The Centers for Disease Control and Prevention reported that more than 93,000 people died of drug overdoses in the United States last year — the largest number of drug-related deaths ever confirmed in a single year.
In 2020, led by fentanyl-related fatalities, opioid deaths accounted for 75% of all overdose fatalities.
Unlike other industries that suffered business losses during the COVID-19 pandemic, drug runners enjoyed a booming, near-insatiable trade.
One reason, explained Dr. Nora Volkow, director of the National Institute on Drug Abuse at the National Institutes of Health, is that since fentanyl is easily produced, and only a small hit creates an addictive high, it’s effortless to smuggle across the border.
Unchecked fentanyl trafficking has had, in addition to soaring death rates, other adverse consequences. Among the impacts that Volkow identified are “decreased access to addiction treatment, increased social and economic stressors, and overburdened health departments …”
These harmful variables, she concluded, “collided in 2020 and were associated with a tragic rise in overdose deaths.”
Fentanyl is a synthetic opioid that experts consider up to 100 times stronger than morphine and 50 times stronger than heroin, two other drugs that, when used for other-than medical applications, are addictive and deadly.
Most commonly, fentanyl flows from China, through Mexico and its cartels, then proceeds northward on routes that lead to the San Diego border, finally arriving at the U.S. interior.
Another popular method of pure fentanyl distribution is directly from Chinese laboratories to U.S. customers via the mail, packed in small, hard-to-detect packages.
In January 2020, the Drug Enforcement Administration reported that Mexican transnational criminal organizations (TCOs) were “producing increased quantities of fentanyl and illicit fentanyl-containing tablets, with some TCOs using increasingly sophisticated clandestine laboratories and processing methods.”
One kilogram of pure Chinese fentanyl, about a $3,300 to $5,000 wholesale cost, can be converted into a diluted powder sold at a $300,000 street value. The further fentanyl travels from its border entry point, the steeper the retail value rises.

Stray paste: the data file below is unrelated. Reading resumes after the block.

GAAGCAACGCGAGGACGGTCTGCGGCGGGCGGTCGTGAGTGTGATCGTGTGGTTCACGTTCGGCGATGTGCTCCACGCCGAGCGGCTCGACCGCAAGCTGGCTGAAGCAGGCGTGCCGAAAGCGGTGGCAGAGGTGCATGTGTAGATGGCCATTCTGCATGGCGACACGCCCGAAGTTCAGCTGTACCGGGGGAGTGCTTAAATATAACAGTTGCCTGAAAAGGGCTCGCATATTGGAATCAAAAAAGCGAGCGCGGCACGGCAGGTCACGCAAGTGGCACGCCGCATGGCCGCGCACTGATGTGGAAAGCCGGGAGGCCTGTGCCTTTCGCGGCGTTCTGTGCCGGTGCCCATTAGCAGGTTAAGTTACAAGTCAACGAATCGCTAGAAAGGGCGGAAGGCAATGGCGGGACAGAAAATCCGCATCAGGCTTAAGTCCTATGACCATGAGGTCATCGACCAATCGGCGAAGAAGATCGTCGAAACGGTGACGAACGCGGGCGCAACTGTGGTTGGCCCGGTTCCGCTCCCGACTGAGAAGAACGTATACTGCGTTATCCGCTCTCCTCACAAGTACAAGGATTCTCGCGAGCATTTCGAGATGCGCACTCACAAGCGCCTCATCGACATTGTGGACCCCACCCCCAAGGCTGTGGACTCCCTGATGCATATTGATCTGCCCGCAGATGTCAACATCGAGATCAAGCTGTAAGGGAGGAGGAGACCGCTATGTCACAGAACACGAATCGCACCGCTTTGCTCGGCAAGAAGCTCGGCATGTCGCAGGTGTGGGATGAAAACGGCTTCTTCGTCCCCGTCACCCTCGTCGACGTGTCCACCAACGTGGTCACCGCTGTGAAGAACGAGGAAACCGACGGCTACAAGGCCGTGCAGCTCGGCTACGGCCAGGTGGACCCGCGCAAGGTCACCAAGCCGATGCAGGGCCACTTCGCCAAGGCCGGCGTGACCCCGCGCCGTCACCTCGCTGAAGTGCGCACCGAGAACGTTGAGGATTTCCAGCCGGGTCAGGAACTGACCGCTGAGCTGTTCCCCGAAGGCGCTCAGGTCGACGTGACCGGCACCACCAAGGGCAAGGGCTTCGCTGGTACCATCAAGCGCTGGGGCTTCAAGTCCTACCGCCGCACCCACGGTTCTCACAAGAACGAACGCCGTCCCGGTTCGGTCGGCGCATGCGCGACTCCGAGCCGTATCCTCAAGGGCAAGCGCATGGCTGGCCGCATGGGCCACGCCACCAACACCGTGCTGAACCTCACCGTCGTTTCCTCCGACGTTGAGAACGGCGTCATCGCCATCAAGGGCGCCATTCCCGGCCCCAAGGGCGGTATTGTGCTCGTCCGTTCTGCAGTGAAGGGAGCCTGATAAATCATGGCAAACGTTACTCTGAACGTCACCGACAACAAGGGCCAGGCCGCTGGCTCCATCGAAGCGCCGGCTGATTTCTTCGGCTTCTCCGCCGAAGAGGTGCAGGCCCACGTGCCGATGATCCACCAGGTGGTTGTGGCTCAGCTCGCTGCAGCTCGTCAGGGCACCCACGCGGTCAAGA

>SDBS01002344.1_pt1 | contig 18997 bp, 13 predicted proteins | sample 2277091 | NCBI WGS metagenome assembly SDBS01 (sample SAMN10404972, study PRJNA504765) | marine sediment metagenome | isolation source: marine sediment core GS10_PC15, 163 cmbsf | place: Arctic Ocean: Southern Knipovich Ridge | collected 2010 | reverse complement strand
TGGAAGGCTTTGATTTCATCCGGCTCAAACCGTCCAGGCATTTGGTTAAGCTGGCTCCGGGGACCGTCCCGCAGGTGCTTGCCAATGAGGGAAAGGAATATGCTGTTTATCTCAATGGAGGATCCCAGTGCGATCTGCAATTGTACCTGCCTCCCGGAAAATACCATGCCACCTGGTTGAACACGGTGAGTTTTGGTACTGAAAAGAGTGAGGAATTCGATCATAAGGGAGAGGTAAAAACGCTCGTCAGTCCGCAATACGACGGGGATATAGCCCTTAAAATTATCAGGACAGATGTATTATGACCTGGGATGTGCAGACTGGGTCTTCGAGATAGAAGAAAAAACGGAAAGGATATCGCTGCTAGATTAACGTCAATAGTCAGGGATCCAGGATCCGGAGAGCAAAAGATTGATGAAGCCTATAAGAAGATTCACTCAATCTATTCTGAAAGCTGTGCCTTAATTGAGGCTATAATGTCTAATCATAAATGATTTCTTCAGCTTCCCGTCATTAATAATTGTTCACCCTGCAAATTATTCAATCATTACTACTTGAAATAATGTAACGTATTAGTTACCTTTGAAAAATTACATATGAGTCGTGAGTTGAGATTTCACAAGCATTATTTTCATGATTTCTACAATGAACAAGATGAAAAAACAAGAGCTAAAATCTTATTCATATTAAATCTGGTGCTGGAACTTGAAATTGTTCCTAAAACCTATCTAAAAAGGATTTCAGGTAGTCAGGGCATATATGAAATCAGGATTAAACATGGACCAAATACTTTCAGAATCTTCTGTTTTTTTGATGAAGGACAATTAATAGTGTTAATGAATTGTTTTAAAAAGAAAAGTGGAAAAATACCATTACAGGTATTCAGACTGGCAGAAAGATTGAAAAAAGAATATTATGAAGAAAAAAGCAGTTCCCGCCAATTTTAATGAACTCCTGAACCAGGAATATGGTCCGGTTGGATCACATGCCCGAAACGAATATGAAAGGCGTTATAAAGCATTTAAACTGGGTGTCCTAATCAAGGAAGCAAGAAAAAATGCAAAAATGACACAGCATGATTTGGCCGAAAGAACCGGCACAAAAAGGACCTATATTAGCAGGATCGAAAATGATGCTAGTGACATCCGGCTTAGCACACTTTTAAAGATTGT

America’s battle against fentanyl is the latest, most damaging lost War on Drugs that the United States has suffered since 1970 when President Richard Nixon signed the Controlled Substances Act. In the psychedelic era, drugs were, he said, “Public Enemy No. 1.”
Determined to roust drugs out of U.S. society, Nixon followed up when he created the DEA in 1973. At the agency’s outset, it employed 1,470 special agents and functioned with a budget of under $75 million a year. Today, the agency has nearly 5,000 agents and an annual budget of more than $2 billion.
Despite spending $1 trillion over the last five decades, the War on Drugs has failed cataclysmically. The war will continue to be unsuccessful as long as President Joe Biden’s administration’s open borders persist.
Homeland Security Secretary Alejandro Mayorkas, acting with Biden’s tacit endorsement, unashamedly refuses to do his sworn duty to protect the nation against invasion, and has thereby paved the way for drug contraband — and the deaths that go together with it — to continue unchecked.
Customs and Border Protection cannot cope with the unprecedented U.S. invasion— more than 200,000 illegal immigrants in July and August, and seize fentanyl and other addictive drugs at the same time.
In a Sept. 15 report from Texas’ Del Rio sector, retired immigration judge Andrew Arthur, a resident fellow in law and policy at the Center for Immigration Studies, noted that CBP is stretched to “the breaking point.”
Administratively attending to surging aliens takes time away from the agents’ principal task of stopping illegal entry. About 40 percent of CBP agents are “off the line,” meaning that they’re performing nonborder security-related tasks like migrant child care, feeding unaccompanied minors and providing comfort to weary travelers.
Biden and his White House have proactively chosen to allow cartels and other criminals to ply their multibillion-dollar enterprise, a larger cash cow than Walmart, safe from the federal government’s intervention.
To the Biden administration, last year’s 93,000 American deaths are an inconvenient truth that won’t stop it from pursuing its open border, end-America agenda.
— Joe Guzzardi is an analyst and researcher with Progressives for Immigration Reform who now lives in Pittsburgh. He can be reached at email@example.com, or follow him on Twitter: @joeguzzardi19. Click here to read previous columns. The opinions expressed are his own.